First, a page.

Elective Egg Freezing

Elective egg freezing, oocyte cryopreservation, allows a woman to have her eggs harvested, frozen and stored for later use. Female fertility peaks in the early to mid 20s followed by an increasingly rapid rate of egg loss. By age 40, a woman’s chance of becoming pregnant is less than 5 percent per cycle.

Women who undergo elective egg freezing in their 20s often harvest a larger quantity of better quality eggs.

Why Freeze Eggs?

A woman may opt for elective egg freezing to preserve her reproductive potential for many reasons including the following:

How Elective Egg Freezing Works

Typically, only a single egg is released during ovulation. To stimulate the ovaries to release a larger number of mature eggs, fertility drugs – gonadotropins or follicle stimulating hormones– are given daily by injection 10 to 14 days prior to egg extraction. Gonadotropin-releasing hormones may also be given to prevent premature ovulation.

The egg harvest procedure is done under light sedation and takes around 20 minutes. Using a transvaginal ultrasound for guidance, your reproductive endocrinologist will insert a needle through the vaginal wall and into the ovaries. The eggs are gently suctioned into a sterile test tube and taken to the lab where they are analyzed for maturity.

Mature eggs are frozen using a cryopreservation technique which attempts to prevent ice crystals from forming and destroying the cellNow we use vitrification, a rapid freezing process that uses high initial concentrations of cryoprotectants and ultra-rapid cooling to freeze the eggs thus preventing the formation of intracellular ice crystals.

The frozen eggs remained stored until time for use. Once thawed, the eggs are fertilized with sperm in the lab and implanted into the uterus.  Not all frozen eggs will survive after thawing, but newer freezing methods like vitrification typically yield close survival rates close to 90%.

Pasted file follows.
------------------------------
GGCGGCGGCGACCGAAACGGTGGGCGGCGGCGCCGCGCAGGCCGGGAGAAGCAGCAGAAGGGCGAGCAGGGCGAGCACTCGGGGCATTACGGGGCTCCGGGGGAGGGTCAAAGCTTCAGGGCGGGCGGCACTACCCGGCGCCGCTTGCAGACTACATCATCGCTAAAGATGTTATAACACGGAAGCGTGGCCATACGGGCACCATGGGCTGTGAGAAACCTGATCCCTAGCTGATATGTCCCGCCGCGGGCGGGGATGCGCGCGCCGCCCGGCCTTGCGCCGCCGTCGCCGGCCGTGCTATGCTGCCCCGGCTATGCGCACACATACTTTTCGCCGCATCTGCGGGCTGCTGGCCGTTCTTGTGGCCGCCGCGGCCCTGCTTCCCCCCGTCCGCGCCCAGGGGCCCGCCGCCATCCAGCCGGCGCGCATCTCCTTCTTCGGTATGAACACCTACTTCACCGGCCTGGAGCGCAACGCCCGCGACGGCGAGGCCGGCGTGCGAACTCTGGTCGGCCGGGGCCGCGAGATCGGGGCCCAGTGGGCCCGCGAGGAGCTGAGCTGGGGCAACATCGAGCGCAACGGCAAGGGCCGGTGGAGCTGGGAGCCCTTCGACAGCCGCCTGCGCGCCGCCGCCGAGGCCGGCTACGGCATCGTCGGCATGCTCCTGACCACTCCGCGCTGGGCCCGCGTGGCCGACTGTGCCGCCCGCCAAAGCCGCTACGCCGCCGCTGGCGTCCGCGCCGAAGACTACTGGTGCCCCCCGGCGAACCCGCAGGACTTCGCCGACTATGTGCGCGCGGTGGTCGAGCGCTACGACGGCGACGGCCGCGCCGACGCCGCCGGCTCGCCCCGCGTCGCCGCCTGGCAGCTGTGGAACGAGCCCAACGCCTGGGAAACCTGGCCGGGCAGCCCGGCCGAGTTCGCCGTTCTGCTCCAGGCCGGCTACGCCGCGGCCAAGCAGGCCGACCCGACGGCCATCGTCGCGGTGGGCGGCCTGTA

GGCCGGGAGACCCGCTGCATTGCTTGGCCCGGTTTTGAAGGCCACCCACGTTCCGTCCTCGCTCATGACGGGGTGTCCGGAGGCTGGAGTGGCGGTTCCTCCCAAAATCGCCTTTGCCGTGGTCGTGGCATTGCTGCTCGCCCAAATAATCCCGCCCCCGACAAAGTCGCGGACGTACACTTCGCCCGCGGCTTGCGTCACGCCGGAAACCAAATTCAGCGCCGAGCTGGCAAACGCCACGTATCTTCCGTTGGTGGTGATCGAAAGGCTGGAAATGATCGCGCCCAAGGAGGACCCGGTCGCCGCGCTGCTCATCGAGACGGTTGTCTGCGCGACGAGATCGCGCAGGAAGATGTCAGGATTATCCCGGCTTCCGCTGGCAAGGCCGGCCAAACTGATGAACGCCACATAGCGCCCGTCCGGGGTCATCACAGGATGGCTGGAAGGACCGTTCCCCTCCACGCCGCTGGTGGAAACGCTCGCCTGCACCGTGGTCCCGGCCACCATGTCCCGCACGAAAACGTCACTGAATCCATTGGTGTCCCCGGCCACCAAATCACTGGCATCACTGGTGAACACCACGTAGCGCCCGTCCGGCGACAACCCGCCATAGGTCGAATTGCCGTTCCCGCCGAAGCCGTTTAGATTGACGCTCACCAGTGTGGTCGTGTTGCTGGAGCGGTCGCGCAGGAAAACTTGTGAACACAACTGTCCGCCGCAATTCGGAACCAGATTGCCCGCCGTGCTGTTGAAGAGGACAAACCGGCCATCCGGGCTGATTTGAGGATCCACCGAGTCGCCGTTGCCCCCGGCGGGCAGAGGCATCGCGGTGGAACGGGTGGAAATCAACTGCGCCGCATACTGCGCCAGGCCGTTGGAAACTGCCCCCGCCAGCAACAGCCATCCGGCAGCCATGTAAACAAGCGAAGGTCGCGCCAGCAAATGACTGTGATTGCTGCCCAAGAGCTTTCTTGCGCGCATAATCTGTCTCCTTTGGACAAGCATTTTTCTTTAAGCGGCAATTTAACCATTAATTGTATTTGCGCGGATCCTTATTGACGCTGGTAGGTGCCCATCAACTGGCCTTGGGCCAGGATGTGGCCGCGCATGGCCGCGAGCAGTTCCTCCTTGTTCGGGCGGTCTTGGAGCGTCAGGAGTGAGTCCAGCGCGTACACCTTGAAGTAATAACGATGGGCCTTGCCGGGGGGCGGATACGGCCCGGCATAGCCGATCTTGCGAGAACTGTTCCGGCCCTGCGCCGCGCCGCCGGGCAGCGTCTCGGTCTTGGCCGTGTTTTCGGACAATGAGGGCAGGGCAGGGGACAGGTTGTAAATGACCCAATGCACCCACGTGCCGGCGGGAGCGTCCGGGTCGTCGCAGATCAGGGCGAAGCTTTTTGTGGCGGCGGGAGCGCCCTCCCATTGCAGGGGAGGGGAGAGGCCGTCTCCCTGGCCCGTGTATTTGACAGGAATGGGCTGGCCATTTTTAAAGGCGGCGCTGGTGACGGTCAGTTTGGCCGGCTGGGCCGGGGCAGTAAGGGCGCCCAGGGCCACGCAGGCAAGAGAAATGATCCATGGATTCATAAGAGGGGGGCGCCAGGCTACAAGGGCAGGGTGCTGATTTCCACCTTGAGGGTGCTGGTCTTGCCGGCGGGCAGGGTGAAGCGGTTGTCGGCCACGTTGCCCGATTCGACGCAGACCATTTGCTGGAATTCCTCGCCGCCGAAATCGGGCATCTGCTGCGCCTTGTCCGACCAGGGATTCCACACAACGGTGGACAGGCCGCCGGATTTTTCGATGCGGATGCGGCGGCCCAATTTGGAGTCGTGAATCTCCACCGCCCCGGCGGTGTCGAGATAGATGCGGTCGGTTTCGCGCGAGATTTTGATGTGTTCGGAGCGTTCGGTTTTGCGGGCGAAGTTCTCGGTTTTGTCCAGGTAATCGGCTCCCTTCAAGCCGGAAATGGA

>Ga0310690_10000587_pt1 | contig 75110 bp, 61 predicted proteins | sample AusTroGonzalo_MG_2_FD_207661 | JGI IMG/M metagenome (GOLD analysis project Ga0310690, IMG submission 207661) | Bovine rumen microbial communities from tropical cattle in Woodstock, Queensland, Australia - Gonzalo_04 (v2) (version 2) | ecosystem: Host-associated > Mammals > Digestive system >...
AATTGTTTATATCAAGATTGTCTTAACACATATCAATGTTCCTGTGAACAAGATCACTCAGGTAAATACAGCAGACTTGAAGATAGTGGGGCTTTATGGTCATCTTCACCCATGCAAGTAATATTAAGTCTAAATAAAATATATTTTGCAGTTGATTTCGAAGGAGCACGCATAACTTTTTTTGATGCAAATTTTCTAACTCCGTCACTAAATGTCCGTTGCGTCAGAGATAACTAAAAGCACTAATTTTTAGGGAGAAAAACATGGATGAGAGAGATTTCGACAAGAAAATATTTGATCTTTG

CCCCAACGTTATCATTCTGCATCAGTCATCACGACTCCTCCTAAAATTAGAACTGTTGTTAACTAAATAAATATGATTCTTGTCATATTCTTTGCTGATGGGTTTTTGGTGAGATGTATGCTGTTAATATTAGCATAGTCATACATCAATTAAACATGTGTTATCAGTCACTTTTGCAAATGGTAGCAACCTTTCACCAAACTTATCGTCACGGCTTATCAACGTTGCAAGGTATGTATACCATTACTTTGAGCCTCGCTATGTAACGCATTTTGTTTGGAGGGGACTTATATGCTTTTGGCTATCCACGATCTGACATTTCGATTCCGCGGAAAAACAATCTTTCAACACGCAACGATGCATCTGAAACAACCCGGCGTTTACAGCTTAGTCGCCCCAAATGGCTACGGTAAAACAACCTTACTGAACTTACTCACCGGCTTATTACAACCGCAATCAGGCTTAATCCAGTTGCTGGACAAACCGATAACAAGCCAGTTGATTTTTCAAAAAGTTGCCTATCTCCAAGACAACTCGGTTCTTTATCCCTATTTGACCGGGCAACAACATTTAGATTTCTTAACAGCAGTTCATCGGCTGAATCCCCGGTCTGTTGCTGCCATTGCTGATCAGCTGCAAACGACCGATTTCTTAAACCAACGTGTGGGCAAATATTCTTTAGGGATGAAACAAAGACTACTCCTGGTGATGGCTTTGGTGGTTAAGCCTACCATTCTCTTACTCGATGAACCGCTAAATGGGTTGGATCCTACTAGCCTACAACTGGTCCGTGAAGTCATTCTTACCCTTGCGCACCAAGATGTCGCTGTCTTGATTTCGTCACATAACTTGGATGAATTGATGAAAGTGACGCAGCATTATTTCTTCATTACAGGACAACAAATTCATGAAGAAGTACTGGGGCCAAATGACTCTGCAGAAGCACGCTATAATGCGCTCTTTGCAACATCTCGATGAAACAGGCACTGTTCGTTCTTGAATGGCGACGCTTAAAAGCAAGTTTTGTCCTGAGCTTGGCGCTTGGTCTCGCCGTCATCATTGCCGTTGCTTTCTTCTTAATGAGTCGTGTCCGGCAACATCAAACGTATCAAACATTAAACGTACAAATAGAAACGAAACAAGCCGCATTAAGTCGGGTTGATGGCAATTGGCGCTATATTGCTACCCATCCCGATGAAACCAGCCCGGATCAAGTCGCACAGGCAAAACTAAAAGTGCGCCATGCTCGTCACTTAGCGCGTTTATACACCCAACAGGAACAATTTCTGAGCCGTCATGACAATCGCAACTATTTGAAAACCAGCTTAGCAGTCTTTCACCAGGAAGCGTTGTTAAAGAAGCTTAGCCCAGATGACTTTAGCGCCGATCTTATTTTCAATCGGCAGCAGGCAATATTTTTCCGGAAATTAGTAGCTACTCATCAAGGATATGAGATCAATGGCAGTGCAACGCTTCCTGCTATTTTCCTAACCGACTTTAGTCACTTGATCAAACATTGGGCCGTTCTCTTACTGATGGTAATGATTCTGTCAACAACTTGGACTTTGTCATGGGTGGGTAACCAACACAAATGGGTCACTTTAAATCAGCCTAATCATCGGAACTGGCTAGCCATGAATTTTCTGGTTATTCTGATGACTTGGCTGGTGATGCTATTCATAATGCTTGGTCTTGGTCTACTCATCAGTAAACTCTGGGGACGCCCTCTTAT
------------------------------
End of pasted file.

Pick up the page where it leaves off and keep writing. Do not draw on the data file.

Pros & Cons of Elective Egg Freezing

Not every woman is a candidate for elective egg freezing. For this reason, your fertility specialist will conduct screening tests prior to starting the egg freezing process.

Even if you are deemed to be a suitable candidate, it doesn’t guarantee that elective egg freezing will result in a baby. Eggs are fragile, and although it varies from clinic to clinic, pregnancy rates are similar to or lower than those seen in traditional in vitro fertilization.   Data available from IVF for many years suggests only about 4-5 eggs per 100 result in a living child.  Therefore, we typically recommend that a woman should plan to freeze 15-20 eggs for a very good chance of successful pregnancy.  While some women may accomplish this in 1 cycle, for most this will take 2-3 cycles.

Elective egg freezing is also usually an out-of-pocket expense and is not covered by most insurance policies. Depending on where you live, each  egg freezing cycle may cost up to $5-10,000 excluding the later cost of thawing, fertilization or transfer.

If you are considering elective egg freezing, talk with a board-certified reproductive endocrinologist about the process and whether or not it is right for you.

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